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Title and Summary | Arguments and Rebuttals | Text of Proposed Laws
ANALYSIS BY THE LEGISLATIVE ANALYST
Non-Tribal Commercial Gambling Expansion.
The California Constitution and state statutes specify the types of legal gambling that can occur in California. For instance, current law allows wagering on horse races and certain games in licensed card rooms. In addition, Indian tribes with tribal-state gambling compacts can operate slot machines and certain other casino-style gambling in California.
Card Rooms and Horse Racing
Card Rooms. The state allows card rooms to conduct card games where the card room operator has no stake in the outcome of the game. The players play against each other and pay the card room a fee for the use of the facilities. Typical card games include draw poker, 7-card stud, and poker pai gow. Certain games-such as twenty-one-are prohibited. There are 96 licensed card rooms in the state. Local governments approve card rooms, as well as establish the hours of operation, the number of tables, and wagering limits. Current state law limits the expansion of both the number of card rooms and the size of existing card rooms until January 2010.
Horse Racing. The state issues licenses to racing associations that then lease tracks for racing events. In California, there are 6 privately owned racetracks, 9 racing fairs, and 20 simulcast-only facilities. (These latter facilities do not have live racing; instead, they allow betting on televised races occurring elsewhere in the world.)
Gambling on Indian Land
Federal law and the State Constitution govern gambling operations on Indian land. Tribes that enter into a tribal-state gambling compact may operate slot machines and engage in card games where the operator has a stake in the outcome, such as twenty-one. Currently, 64 tribes have compacts and operate 53 casinos with a total of more than 54,000 slot machines. Any new or amended compact must be approved by the Legislature, the Governor, and the federal government. As sovereign nations, tribes are largely exempt from state and local taxes and laws, including California environmental laws.
1999 Compacts. Most tribes signed their current compacts in 1999. Under these compacts, a tribe may operate up to two facilities and up to a total of 2,000 slot machines. In exchange, tribes make some payments to the state which can only be used for specified purposes (such as for making payments to tribes that either do not operate slot machines or operate fewer than 350 machines). These payments total over $100 million annually. Under these compacts, tribes are required to prepare an environmental study analyzing the impact on the surrounding area of any new or expanded gambling facility. These compacts will expire in 2020.
2004 Compacts. In the summer of 2004, five tribes signed amendments to their compacts, and these revised agreements were approved by the state. Under these new agreements, these tribes may operate as many slot machines as they desire. In exchange, tribes make a specified payment annually to the state, with additional payments for each slot machine added to their facilities. As additional tribes sign similar compacts, payments to the state are expected to total in the hundreds of millions of dollars annually. Unlike the payments required by the 1999 compacts, the state can use these payments for any purpose. The newer compacts also require the tribes to (1) prepare more detailed environmental studies; (2) negotiate with local governments regarding payments addressing the impacts of new gambling facilities on the local communities; and (3) follow other provisions related to patron disputes, building codes, and labor relations. These new agreements expire in 2030, ten years later than the 1999 compacts.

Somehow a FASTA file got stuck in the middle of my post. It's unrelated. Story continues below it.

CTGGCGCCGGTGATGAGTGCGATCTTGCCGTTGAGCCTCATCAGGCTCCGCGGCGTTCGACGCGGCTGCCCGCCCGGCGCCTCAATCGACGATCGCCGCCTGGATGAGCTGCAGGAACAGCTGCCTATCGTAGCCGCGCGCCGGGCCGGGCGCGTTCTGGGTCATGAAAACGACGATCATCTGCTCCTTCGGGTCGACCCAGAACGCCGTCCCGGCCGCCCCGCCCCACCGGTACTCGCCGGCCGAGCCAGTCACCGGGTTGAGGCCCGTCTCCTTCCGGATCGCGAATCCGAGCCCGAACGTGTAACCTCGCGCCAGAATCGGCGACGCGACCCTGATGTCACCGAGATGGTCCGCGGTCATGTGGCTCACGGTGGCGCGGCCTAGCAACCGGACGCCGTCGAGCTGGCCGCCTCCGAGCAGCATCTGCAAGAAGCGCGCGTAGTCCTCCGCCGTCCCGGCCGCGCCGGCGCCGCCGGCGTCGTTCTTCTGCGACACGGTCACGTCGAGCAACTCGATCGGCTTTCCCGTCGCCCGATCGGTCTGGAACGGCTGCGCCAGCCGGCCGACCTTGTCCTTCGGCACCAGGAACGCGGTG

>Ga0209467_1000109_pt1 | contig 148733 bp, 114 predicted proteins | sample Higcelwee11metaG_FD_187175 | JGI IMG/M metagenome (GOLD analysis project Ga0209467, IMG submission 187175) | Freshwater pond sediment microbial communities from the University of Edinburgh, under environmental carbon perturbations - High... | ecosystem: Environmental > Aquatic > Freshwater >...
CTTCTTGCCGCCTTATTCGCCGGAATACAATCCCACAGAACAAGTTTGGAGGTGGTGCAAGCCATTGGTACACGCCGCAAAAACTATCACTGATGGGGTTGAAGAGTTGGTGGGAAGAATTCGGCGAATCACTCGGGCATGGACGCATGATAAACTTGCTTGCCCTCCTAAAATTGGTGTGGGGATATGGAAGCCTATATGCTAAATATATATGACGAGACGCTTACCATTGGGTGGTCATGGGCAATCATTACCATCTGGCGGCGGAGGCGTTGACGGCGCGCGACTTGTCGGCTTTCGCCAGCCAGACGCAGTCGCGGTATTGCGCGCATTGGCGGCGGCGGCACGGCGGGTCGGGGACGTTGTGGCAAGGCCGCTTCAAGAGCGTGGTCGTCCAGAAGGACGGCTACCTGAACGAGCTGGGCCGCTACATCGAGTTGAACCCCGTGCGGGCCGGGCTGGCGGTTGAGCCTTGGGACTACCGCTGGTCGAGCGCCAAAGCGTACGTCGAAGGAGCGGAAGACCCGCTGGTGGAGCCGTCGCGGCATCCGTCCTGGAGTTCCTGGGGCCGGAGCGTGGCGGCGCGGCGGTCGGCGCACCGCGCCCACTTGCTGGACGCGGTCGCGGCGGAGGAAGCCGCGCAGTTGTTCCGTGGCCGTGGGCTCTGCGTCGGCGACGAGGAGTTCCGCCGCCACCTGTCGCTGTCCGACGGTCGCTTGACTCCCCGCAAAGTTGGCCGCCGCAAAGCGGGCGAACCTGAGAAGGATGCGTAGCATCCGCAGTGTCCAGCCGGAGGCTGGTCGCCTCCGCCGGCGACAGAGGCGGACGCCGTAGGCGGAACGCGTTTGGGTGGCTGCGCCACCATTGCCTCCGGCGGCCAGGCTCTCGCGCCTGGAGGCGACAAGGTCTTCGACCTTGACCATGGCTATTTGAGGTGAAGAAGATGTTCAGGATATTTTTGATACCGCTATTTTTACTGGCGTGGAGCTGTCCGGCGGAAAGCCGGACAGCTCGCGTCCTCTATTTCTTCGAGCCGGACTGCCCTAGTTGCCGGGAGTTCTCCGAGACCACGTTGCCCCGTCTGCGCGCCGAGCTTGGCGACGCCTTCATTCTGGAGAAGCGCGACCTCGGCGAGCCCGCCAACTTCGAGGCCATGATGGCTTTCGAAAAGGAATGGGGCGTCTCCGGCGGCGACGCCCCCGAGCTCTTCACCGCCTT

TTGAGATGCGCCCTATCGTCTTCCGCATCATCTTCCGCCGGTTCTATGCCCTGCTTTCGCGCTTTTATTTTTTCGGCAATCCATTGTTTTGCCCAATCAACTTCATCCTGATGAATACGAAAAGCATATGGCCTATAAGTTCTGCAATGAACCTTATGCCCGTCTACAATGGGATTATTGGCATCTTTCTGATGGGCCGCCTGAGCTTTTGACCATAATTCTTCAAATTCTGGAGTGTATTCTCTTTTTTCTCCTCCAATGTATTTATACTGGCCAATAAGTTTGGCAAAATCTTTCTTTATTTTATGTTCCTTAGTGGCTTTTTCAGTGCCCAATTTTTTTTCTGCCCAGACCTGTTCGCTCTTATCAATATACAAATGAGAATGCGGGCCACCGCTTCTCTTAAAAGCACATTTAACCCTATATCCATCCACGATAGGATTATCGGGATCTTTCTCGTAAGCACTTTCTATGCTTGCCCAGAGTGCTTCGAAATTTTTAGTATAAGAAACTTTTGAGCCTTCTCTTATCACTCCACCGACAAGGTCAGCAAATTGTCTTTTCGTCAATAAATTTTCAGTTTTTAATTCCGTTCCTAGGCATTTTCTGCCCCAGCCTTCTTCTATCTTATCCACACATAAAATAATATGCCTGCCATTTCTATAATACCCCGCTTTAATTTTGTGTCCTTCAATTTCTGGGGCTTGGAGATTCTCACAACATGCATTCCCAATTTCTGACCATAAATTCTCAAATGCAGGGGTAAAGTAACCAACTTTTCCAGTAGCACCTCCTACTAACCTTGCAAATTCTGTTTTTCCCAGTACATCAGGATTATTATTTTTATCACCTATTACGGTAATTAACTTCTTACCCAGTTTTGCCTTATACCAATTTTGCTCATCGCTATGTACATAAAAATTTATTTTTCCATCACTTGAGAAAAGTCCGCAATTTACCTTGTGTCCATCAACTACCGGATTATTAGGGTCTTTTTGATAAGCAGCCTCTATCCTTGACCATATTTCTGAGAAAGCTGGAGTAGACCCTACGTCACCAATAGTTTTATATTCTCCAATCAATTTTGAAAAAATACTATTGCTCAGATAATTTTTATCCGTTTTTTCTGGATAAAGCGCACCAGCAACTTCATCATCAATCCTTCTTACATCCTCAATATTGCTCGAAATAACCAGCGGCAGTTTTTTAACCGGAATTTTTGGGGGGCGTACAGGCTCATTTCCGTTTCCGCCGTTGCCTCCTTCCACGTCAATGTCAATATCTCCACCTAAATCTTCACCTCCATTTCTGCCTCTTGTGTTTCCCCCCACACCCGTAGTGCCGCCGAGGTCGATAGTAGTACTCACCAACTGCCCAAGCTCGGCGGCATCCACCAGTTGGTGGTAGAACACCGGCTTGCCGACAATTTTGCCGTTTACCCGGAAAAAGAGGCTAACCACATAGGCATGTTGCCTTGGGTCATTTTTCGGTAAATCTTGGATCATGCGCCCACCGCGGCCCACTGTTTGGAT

This measure, which amends the State Constitution and state statutes, sets up two possible scenarios regarding new state gambling revenues.
These two scenarios are discussed below.
Revision of Current Tribal-State Compacts
Under the first scenario, all compact tribes would be required to agree with the Governor to terms required by this measure within 90 days of its passage. Specifically, the measure requires that all tribes with compacts agree to (1) pay 25 percent of their "net win" to the Gaming Revenue Trust Fund (GRTF, a state fund established by the measure) and (2) comply with certain state laws, including those governing environmental protection, gambling regulation, and political campaign contributions. Net win is defined as the wagering revenue from all slot machines operated by a tribe after prizes are paid out, but prior to the payment of operational expenses. Under federal law, the federal government would have to approve the revised agreements.
Expansion of Gambling if Compacts Are Not Revised
As noted above, if the current compacts are not revised under the first scenario, the measure would allow slot machines on non-Indian lands. Specifically, under the second scenario, the measure allows specified racetracks and card rooms located in Alameda, Contra Costa, Los Angeles, Orange, San Diego, and San Mateo Counties to operate up to 30,000 slot machines (see Figure 1). The measure would allow the sale or sharing of slot machine licenses in certain circumstances. The measure also makes permanent the limit on the expansion of both the number of card rooms and the size of existing card rooms (due to expire in January 2010 under current law).